If only 21 percent of the American workforce is “engaged” in their jobs, odds are you’re feeling a little out-of-step. That’s draining and troubling, because when you landed the job, you felt like celebrating! What happened? Well, you met the challenge of landing the job and you made it past the first exciting weeks of meeting new people, getting oriented to company resources and processes, and proving yourself. Now, well, it’s a job; the more proficient you become, the less challenging the job seems. It happens.
Then there is the question of whether you see your manager as a partner in designing your career. Studies show that a connection with him or her can make all the difference in whether you feel connected to the company. This link is so important, in fact, that social scientists use it as a predictor of turnover. But whose responsibility is it to make that connection? Communication isn’t something that happens to you, but rather with you. But how can you initiate it? Though most companies consider a “stay interview” to be a formal review process on par with an applicant screening process and an exit interview, only initiated at the request of the manager or H.R. department to help retain their key staff members, that is old school thinking. Doing your own internal stay interview and then asking your manager to set aside some time for a one-on-one discussion to talk about the findings may be just the booster shot you need to get over your career blahs.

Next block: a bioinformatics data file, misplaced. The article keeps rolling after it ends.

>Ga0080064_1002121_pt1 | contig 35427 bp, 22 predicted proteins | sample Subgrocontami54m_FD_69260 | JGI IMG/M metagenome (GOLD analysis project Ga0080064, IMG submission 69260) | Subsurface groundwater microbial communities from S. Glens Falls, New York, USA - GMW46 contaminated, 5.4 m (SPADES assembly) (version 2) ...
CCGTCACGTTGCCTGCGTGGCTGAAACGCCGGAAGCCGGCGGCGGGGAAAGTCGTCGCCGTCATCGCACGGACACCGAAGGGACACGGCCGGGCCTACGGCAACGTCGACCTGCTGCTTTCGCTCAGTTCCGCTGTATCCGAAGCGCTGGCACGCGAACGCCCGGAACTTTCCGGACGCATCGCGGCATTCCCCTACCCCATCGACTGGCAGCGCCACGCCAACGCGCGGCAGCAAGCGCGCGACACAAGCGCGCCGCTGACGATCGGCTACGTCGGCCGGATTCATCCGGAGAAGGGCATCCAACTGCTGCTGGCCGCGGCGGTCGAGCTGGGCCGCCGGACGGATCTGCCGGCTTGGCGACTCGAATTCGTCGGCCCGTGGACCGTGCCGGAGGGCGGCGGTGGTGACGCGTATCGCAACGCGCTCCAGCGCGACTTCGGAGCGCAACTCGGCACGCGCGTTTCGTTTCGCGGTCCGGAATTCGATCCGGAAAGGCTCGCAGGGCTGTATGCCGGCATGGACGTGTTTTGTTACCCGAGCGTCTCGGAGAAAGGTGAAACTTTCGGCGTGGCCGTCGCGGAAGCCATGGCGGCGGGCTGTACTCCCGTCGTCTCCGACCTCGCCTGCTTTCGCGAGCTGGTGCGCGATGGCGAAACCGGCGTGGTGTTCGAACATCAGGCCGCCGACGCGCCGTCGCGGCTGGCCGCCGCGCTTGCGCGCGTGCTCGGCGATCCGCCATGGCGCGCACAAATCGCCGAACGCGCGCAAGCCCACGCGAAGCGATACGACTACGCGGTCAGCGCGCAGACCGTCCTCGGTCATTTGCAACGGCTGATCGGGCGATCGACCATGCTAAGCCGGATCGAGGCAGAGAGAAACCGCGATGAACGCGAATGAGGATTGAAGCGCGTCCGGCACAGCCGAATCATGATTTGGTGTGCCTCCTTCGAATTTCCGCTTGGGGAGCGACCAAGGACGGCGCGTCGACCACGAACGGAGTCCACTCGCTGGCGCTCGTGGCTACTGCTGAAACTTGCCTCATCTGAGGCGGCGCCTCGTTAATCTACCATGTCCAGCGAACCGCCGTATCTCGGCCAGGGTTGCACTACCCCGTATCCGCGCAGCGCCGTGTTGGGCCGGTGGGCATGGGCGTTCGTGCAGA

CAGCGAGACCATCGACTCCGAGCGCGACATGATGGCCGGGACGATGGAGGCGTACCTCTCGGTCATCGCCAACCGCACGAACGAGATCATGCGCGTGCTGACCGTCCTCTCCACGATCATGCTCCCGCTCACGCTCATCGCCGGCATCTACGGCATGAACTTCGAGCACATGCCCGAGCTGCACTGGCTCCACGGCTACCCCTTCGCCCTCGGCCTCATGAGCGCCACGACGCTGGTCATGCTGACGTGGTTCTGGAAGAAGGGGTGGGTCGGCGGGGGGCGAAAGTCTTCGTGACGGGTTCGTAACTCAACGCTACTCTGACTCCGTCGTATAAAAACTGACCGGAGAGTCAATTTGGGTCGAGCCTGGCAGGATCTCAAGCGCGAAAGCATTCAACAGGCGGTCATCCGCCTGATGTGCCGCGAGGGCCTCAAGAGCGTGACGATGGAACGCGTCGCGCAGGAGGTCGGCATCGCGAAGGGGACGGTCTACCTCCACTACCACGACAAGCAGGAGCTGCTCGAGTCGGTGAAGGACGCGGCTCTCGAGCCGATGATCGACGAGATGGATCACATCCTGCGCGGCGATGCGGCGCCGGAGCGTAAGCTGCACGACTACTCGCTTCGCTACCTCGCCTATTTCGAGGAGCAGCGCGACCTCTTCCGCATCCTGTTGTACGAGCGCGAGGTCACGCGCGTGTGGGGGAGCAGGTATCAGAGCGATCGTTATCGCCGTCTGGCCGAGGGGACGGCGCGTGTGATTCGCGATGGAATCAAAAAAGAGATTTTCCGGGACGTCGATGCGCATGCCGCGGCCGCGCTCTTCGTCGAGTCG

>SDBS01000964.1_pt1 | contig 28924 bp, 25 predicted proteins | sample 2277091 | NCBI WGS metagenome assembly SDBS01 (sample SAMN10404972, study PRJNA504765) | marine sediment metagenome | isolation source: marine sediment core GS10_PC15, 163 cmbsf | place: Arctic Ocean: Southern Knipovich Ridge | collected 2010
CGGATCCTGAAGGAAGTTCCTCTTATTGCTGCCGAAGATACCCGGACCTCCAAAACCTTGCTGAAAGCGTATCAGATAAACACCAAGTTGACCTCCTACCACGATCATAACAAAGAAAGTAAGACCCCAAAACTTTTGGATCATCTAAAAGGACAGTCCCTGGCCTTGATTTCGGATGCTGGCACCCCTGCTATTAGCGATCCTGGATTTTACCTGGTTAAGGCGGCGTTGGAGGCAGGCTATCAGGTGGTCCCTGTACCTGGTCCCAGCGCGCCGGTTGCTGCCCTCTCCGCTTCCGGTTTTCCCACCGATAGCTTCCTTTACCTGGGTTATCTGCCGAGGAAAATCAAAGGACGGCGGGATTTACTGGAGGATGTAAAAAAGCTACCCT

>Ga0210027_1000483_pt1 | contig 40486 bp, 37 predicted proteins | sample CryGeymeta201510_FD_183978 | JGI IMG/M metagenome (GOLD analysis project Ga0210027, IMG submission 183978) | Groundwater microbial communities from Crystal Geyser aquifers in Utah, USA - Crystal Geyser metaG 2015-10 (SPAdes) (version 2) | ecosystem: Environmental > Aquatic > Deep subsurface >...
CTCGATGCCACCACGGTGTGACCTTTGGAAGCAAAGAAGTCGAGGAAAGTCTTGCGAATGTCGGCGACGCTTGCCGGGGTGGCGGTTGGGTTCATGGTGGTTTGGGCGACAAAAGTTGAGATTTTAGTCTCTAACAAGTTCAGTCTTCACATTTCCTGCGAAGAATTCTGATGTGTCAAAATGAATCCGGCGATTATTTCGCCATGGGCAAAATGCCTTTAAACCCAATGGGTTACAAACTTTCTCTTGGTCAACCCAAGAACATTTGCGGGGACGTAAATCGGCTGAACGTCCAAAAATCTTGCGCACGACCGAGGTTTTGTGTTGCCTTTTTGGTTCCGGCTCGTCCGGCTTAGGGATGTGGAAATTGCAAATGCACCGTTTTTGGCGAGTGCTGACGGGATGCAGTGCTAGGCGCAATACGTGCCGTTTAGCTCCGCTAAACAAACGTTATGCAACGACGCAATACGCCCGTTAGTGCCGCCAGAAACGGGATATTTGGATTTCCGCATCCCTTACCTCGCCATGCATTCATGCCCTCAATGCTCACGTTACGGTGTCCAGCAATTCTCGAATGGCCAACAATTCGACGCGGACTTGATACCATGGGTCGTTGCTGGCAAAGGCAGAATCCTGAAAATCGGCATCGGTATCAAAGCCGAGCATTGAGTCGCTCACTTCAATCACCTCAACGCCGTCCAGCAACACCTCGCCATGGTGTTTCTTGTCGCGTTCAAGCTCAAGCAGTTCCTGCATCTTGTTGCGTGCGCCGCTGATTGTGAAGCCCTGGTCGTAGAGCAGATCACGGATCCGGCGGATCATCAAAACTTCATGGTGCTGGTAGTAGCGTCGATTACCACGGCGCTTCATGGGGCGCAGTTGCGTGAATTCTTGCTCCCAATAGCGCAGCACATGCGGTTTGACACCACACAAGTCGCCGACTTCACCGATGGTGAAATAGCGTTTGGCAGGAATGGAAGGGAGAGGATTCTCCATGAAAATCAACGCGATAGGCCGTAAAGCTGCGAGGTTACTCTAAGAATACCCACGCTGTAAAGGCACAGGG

Simply put, the typical stay interview is designed to address four goals, all of which are intended to let the manager know : (1) what you most enjoy about working for the company; (2) what you find challenging or frustrating in your job; (3) suggestions to possibly maximize the good stuff or lesson the bad stuff; and (4) discovering if your long-term aspirations are in line with company needs and goals.
Toward that end, here are some suggested questions to ask yourself as part of the process:
- Why did you take the job? What were your goals then, and are they being realized?
- What about your job most energizes you? On days you are excited to head for the office, why is that? Are you about to learn something new, demonstrate your own skill, or do you have a meeting or collaboration you’re looking forward to?
- What brings you the most joy in your job – detail work, big-picture thinking, collaborating, directing, or producing?
- What accomplishments have left you feeling like celebrating? Why?
- What policies, technology, tools, benefits, or projects do you think would help make your employment situation more enjoyable? Are they realistic or attainable?
- What are the distractions or frustrations you’ve encountered in your position? What was the source of the irritant? Is there a theme here that might be addressed in a positive manner? Is your frustration due to miscommunication, lack of training, lack of resources, co-worker conflict, or a management style?
- When was the last time you left work feeling drained, and why was that? How often, realistically, is that happening, and is there a theme or is each circumstance unique? Is it due to your personal coping style, or is it something that needs to be addressed at a higher level?
- What’s your personal development goal in this job? What mindset, training, encouragement or permissions do you need to accomplish it?
- What did you love most about your last job? What did you most dislike? Are there any patterns you see?
- If you could design your dream job, what would it look like?
Turnover tends to be higher in environments where employees feel they are undervalued, where they lack challenge, promotion or training opportunities, or where they are ignored. A feeling of disengagement is the first warning sign, but it can also be a first prompt to design the job of your dreams right where you are.